Playing Dominoes With Your Kid


Playing domino will help your kid develop spatial awareness and recognise colours in a fun way. It will also improve their fine motor ability and hand-eye coordination.

After the tiles are shuffled, each player draws one domino from the stock. The player with the highest drawn domino makes the first play.


In most domino games each player draws seven dominoes and places them on the table in a row. They then discard any remaining unseen tiles. The first player to get rid of all their dominoes wins the game. The value of a domino is determined by the number of spots on its ends. A traditional set has one unique piece for each possible combination of two ends with zero to six spots, allowing 28 distinct pieces in a double-six set. However, some extended sets introduce additional pips on the ends to allow more combinations.

The first player is determined by shuffling the dominoes and drawing a tile, usually the highest double. The players then take turns placing their dominoes in the line of play, joining them to matching ends. When a player cannot play his or her dominoes, they draw from the boneyard until they have a match. When a player wins the round, they count the total number of spots on their opponents’ dominoes in their hands and add that to their score.


Dominoes are made of a variety of materials. Some of these include plastics, metals and stones. They also come in different sizes and shapes. Some are molded from clay while others are carved from wood and other materials. Today, dominoes are mass produced and can be found in a wide range of prices. In the past, the sets were often crafted from wood or bone.

Some of these were carved by prisoners-of-war to make money. Other sets were made of tagua nut, which resembles ivory and is softer than it. These types of dominoes are referred to as high-end dominoes and may command hefty price tags.

A domino is a flat, thumb-sized rectangular block, typically twice as long as it is wide, with one or more sides bearing from one to six spots or dots. A complete set of dominoes contains 28 such pieces. Depending on the game, they are sometimes referred to as bones, cards, men, or pieces.


There are a number of variations of the game of domino. The most common is the Draw game. This requires a double-six set and is played by two or more players. The 28 tiles are shuffled to form a stock or boneyard and each player draws seven dominoes to start the hand.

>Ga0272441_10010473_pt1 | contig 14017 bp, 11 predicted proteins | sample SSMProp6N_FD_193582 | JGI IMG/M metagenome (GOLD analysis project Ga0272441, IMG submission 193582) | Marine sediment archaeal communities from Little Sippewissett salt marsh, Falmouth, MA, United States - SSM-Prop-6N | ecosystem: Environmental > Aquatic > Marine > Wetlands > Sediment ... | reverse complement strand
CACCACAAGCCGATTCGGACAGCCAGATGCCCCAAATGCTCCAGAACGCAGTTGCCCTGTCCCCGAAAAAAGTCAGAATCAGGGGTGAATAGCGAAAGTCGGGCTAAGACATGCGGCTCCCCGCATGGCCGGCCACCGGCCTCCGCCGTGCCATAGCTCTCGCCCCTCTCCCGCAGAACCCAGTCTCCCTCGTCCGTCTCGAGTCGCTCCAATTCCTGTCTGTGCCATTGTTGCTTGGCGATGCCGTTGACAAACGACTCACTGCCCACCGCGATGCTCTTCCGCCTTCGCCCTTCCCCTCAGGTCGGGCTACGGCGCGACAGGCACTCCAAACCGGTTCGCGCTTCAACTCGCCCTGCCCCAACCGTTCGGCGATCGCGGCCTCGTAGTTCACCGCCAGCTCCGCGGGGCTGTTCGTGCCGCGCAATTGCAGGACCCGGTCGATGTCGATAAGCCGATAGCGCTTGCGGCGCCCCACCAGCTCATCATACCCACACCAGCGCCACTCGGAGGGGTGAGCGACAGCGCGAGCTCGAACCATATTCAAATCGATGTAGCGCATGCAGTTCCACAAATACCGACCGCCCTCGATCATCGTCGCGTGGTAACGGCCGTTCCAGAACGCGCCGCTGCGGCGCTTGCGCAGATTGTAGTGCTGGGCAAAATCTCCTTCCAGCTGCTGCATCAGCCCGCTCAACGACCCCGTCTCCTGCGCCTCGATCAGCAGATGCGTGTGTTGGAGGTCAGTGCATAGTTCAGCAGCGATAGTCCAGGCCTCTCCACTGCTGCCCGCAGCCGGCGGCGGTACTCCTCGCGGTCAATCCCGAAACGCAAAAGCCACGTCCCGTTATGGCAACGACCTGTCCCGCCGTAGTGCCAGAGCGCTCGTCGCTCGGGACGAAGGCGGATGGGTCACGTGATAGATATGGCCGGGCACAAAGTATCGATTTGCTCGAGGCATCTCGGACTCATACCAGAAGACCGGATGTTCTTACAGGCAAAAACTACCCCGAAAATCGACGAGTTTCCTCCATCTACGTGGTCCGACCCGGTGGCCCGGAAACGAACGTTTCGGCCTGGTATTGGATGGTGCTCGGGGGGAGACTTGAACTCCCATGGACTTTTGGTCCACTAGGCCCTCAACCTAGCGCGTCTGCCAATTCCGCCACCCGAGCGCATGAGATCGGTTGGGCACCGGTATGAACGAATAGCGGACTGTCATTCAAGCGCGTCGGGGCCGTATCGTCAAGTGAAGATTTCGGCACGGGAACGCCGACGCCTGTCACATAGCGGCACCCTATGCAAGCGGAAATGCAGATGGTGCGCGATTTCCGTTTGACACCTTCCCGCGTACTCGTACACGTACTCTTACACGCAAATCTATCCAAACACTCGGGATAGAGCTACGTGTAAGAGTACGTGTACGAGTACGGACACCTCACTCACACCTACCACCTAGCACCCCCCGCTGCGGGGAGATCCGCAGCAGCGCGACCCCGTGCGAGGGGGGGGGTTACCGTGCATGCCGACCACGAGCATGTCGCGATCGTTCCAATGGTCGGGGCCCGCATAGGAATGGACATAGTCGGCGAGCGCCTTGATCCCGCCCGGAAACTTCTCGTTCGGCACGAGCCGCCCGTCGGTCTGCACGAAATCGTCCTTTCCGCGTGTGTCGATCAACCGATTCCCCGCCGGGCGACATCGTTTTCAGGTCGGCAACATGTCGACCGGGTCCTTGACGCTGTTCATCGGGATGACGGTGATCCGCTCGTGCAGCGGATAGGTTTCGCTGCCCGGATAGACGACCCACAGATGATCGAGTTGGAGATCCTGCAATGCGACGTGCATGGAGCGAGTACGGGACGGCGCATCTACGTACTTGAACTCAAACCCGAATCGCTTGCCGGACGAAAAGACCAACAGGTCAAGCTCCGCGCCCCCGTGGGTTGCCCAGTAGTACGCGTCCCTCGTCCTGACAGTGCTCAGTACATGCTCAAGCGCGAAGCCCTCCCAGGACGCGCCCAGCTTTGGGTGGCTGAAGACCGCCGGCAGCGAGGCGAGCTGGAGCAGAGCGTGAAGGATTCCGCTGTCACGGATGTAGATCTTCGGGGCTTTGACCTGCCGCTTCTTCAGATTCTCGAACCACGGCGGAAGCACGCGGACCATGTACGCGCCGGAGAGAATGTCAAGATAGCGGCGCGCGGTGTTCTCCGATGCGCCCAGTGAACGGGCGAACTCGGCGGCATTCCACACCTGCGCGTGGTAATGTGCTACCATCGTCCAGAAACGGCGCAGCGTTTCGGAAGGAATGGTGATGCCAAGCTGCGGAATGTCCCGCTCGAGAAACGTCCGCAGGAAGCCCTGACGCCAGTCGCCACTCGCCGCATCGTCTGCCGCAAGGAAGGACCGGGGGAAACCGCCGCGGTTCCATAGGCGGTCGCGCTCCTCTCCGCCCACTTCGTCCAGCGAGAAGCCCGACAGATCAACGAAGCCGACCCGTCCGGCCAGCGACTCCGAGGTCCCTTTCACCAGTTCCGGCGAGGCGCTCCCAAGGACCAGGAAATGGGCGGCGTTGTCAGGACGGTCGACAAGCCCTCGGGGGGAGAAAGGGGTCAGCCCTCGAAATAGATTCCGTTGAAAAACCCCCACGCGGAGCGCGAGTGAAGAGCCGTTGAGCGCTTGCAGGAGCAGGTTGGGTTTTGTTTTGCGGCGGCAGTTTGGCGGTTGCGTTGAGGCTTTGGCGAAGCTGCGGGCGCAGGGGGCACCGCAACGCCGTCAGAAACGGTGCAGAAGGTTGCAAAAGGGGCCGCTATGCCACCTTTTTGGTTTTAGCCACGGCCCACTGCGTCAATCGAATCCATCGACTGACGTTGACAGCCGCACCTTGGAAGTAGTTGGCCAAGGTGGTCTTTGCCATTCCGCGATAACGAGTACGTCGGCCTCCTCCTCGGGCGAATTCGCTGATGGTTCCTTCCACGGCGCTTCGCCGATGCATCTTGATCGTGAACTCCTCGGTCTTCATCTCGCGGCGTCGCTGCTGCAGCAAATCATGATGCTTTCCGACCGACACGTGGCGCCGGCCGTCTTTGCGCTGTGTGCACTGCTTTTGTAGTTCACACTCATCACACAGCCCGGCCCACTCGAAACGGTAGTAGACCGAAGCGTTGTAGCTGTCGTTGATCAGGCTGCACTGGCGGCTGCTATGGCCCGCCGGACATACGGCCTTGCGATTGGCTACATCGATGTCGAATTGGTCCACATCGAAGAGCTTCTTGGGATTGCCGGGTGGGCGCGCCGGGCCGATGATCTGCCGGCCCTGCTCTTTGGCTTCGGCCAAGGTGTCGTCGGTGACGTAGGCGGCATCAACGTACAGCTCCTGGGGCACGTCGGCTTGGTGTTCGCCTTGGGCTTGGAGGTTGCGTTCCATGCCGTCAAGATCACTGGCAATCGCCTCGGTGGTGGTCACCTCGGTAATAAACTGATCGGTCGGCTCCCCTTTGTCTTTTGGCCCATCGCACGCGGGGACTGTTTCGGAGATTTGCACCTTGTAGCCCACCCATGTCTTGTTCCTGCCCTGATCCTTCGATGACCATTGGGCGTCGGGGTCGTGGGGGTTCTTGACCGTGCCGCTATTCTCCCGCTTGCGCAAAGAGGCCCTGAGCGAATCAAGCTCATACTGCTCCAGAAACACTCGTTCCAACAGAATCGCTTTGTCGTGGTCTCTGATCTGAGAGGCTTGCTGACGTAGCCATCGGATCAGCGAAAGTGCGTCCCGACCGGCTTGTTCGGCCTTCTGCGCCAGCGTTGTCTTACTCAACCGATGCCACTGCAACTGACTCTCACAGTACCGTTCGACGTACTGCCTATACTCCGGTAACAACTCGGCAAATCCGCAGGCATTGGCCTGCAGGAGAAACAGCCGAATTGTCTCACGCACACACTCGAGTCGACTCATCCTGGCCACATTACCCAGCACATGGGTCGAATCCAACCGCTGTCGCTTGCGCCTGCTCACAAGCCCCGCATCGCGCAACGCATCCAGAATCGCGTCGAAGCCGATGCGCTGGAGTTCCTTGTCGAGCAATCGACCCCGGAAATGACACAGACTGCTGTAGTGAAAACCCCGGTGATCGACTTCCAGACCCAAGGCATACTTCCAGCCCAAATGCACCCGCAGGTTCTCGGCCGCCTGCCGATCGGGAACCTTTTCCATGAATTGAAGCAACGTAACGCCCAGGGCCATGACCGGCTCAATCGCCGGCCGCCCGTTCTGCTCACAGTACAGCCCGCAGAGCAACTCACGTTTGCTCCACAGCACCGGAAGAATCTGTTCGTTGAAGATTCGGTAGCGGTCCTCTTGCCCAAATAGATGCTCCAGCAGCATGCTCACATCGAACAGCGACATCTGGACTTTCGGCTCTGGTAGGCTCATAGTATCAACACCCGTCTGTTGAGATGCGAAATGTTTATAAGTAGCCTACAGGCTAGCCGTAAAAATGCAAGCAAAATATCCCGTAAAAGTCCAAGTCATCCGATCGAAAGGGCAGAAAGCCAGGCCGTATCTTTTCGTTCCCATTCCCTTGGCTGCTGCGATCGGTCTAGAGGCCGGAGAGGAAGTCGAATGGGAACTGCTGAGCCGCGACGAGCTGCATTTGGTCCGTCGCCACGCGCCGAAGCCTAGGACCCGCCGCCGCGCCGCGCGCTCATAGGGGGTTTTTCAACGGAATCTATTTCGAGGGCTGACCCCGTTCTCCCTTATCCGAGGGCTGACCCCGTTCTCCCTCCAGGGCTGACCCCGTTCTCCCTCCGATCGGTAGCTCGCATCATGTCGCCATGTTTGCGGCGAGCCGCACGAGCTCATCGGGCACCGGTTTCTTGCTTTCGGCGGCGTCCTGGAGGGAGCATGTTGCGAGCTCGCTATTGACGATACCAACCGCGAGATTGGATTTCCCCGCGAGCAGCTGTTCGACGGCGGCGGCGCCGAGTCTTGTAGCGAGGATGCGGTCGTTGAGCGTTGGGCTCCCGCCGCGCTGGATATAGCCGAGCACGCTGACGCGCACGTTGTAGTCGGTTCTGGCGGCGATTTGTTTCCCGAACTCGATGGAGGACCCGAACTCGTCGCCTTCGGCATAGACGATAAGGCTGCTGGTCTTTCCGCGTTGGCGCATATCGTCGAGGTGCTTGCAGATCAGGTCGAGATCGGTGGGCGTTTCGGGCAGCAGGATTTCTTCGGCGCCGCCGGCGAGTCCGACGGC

The dominoes are then arranged in a 4 X 7 grid face down. Each turn a player flips over two of the dominoes in their grid. If the numbers on the two dominoes add up to 12 the player must play them. Otherwise the player “knocks” or raps the table and play passes to the next player.

Normally the players count the value of their remaining dominoes and the person with the lowest total wins the hand and earns points (1 point per pip). However, some variants allow for additional scoring. This may be based on the number of points left in opponents hands or the sum of all the dots on their tiles.


Dominoes have a variety of different scoring systems. Most are blocking games where the object is to empty one’s hand while preventing opponents from playing. Some games, such as bergen and muggins, count the number of pips in opposing players’ hands to determine score.

Each domino has two ends that display a value, normally six pips but sometimes none or blank. The value of each end is added to the player’s score if the domino is exposed. A double-blank counted as zero points, while a domino with two exposed ends counts as eight points.

When a player has played all of his or her tiles and the boneyard is empty, the round ends. The player who has the lowest total of points wins the game. The winner subtracts the value of his or her opponents’ dominoes from each opponent’s total, then adds to that number a value rounded up to a multiple of five. The winner then announces his or her score.